Valarin

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Valarin, also called the Eldest Speech,[1] was the tongue of the Ainur.

Description[edit | edit source]

As angelic beings with the ability to communicate through thought, strictly speaking the Valar had no need for a spoken language, but it appears that it was adopted as part of their assumption of physical, humanlike forms.

Valarin was extremely alien to the ears of the Elves, sometimes to the point of genuine displeasure,[2] and very few of them ever learned the language, only adopting some of the Valarin words into their own Quenya. The Valar learnt Quenya instead, and used that to converse with the Elves, or with each other if Elves were present. Valarin seemed to use long words, for example the Valarin word for Telperion, Ibrīniðilpathānezel is eight syllables long. The Vanyar adopted more words from Valarin into their dialect Quendya than the Noldor, as they lived closer to the Valar.

Valarin is unrelated to all the other Languages of Middle-earth as it arose outside of Arda, and except for a few words (mainly proper names) nothing is known of the language. Before it, the only form of language was the Music of the Ainur, the purest form of language, as it was thought itself, with no need for reference; each thought was a definite article in and of itself, and as such, the Music was entirely self-sufficient structure. Eru only showed the Ainur their music in a different form by adding the final note to their song: , "Be".

Fëanor, before the growth of his discontent, is said to have learned more of this tongue than any others before his time, and his knowledge must at any rate have far surpassed the little that is now recorded; but what he knew he kept to himself, and he refused to transmit it even to the Lambengolmor because of his quarrel with the Valar.[3]

Other versions of the legendarium[edit | edit source]

In older versions of The Silmarillion and in the Lhammas, Valarin is further subdivided in Oromëan, Aulëan and Melkian. In this conception, all Elvish languages arose from Oromëan, but this view was later dropped.

Inspiration[edit | edit source]

Helge Fauskanger has noted suggestions that Valarin might have been influenced by ancient Babylonian:

"[...] some feel that the general style of Valarin is reminiscent of such words as "Etemenanki", the name of the great tower (ziggurat) of Babylon. However, such views are purely conjectural, and we may rightly ask why Tolkien would use Babylonian as a model for the language of the gods of his mythos. More likely he simply aimed for a very peculiar style, since this is supposed to be a language wholly independent of the Elvish language family, and moreover a tongue developed and spoken by superhuman beings."[4]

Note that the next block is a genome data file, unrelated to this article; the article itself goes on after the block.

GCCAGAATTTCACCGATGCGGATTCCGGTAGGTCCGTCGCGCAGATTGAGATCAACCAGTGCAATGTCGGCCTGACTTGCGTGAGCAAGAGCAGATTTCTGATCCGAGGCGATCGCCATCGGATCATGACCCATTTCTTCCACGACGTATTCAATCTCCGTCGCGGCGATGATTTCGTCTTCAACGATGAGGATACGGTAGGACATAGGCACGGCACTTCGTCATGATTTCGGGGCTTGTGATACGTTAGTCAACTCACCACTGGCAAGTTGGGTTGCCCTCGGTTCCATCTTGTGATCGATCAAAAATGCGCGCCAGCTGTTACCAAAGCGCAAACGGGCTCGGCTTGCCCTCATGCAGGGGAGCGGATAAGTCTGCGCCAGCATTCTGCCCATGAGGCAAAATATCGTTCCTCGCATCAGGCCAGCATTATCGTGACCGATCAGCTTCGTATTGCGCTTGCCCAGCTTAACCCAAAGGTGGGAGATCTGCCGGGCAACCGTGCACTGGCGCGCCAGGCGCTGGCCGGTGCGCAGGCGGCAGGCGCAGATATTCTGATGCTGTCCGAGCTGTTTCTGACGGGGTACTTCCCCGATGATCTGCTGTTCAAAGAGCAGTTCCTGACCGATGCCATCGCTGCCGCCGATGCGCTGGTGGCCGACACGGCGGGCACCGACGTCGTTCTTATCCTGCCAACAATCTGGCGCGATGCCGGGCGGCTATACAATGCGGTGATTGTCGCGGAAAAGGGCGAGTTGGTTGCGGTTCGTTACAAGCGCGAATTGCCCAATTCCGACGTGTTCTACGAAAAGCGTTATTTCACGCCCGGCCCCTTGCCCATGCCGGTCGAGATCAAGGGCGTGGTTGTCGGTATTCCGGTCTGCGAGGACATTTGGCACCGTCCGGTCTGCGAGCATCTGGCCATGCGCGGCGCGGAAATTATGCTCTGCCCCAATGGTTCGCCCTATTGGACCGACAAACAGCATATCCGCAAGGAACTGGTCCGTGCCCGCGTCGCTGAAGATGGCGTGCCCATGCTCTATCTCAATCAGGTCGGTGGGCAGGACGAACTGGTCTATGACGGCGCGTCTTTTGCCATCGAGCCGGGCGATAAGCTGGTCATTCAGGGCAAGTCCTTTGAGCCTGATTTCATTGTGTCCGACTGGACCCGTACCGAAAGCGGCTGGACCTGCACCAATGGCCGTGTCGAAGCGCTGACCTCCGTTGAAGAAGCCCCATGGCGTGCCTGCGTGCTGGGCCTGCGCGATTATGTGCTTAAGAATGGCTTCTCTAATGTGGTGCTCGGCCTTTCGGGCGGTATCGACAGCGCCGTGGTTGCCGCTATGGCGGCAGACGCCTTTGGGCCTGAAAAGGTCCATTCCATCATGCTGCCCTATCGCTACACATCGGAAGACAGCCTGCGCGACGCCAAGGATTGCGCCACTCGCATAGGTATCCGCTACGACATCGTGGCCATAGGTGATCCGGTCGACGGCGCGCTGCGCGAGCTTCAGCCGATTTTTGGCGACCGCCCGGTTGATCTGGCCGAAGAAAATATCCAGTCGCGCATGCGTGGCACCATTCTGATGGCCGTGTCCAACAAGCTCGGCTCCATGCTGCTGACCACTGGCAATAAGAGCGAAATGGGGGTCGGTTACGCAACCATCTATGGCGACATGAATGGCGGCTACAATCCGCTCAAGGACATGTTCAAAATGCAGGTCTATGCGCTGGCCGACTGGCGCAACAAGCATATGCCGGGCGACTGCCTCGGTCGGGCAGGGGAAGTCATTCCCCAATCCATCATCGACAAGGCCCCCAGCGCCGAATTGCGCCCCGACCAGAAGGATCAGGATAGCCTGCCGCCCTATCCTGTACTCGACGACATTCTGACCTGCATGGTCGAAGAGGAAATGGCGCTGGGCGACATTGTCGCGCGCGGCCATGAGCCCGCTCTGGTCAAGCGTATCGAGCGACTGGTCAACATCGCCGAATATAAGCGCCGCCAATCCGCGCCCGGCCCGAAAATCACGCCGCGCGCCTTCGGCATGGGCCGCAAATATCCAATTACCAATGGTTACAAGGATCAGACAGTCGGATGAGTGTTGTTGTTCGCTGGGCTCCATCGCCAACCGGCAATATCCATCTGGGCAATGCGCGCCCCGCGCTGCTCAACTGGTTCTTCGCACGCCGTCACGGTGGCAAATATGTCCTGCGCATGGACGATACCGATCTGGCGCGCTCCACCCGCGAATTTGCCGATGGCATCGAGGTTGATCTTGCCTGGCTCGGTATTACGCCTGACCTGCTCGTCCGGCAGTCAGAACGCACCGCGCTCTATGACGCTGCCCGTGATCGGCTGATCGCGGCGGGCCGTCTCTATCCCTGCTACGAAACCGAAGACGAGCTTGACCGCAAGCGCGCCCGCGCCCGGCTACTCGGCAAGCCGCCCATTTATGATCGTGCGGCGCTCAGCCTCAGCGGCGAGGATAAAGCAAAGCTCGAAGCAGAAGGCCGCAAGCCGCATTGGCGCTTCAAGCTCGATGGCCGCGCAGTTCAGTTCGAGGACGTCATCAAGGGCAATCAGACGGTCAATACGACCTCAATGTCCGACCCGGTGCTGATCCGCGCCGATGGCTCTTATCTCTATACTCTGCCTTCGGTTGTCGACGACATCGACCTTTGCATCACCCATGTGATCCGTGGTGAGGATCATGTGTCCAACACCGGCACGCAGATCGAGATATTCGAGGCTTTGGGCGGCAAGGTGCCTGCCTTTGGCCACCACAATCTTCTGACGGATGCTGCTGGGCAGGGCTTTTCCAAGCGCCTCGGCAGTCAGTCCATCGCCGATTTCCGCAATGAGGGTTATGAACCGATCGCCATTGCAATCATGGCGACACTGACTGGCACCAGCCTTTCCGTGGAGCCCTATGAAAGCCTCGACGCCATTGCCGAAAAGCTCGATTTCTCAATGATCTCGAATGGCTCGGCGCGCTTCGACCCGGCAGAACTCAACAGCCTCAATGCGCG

See also[edit | edit source]

External links[edit | edit source]

References

  1. J.R.R. Tolkien, "Tengwesta Qenderinwa and Pre-Fëanorian Alphabets Part 2", in Parma Eldalamberon XVIII (edited by Christopher Gilson, Arden R. Smith, and Patrick H. Wynne), p. 71
  2. J.R.R. Tolkien, Christopher Tolkien (ed.), The War of the Jewels, "Part Four. Quendi and Eldar: Appendix D. *Kwen, Quenya, and the Elvish (especially Ñoldorin) words for 'Language': Note on the 'Language of the Valar'", p. 398
  3. J.R.R. Tolkien, Christopher Tolkien (ed.), The War of the Jewels, "Part Four. Quendi and Eldar: Appendix D. *Kwen, Quenya, and the Elvish (especially Ñoldorin) words for 'Language': Note on the 'Language of the Valar'"
  4. Helge Fauskanger, "Valarin - like the glitter of swords", Ardalambion (accessed 2 July 2011)
Ainur
Valar Lords Manwë · Ulmo · Aulë · Oromë · Mandos · Irmo · Tulkas · Melkor
Valier Varda · Yavanna · Nienna · Estë · Vairë · Vána · Nessa
Maiar Arien · Blue Wizards · Eönwë · Gandalf · Ilmarë · Melian · Ossë · Radagast · Salmar · Saruman · Tilion · Uinen
Úmaiar Sauron · Balrogs (Gothmog · Durin's Bane) · Boldogs
Concepts and locations Almaren · Aratar (indicated in italics) · Creation of the Ainur · Fana · Máhanaxar · Ainulindalë · Order of Wizards (indicated in bold) · Second Music of the Ainur · Timeless Halls · Valarin · Valinor · Valimar
Languages and scripts in Tolkien's works
Elvish Angerthas (Angerthas Daeron) · Avarin · Cirth (Certhas Daeron) · Common Eldarin · Mátengwië · Moon-letters · Nandorin · Primitive Quendian · Quenya (Exilic · Valinorean · Vanyarin) · Sarati · Silvan Elvish · Sindarin (Doriathrin · Falathrin · Númenórean · Mithrimin · Old) · Telerin (Common) · Tengwar
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Dwarvish Angerthas (Erebor · Moria) · Aulëan · Iglishmêk · Khuzdul
Other Black Speech · Old Entish · Orkish · Valarin · Warg-language
Earlier legendarium Gnomish · Gnomic Letters · Gondolinic Runes · Ilkorin · Keladian · Noldorin (Kornoldorin) · Melkian · Oromëan · Qenya · Valmaric script
Outside the legendarium Animalic · Arktik · Gautisk · Goblin Alphabet · Mágol · Naffarin · New English Alphabet · Nevbosh · Privata Kodo Skauta
Real-world Celtic · English (Old · Middle · AB) · Finnish · Germanic · Gothic · Hebrew · Runic alphabet · Welsh
"A Secret Vice" (book) · "The Lhammas" · "The Tree of Tongues" · Sub-creation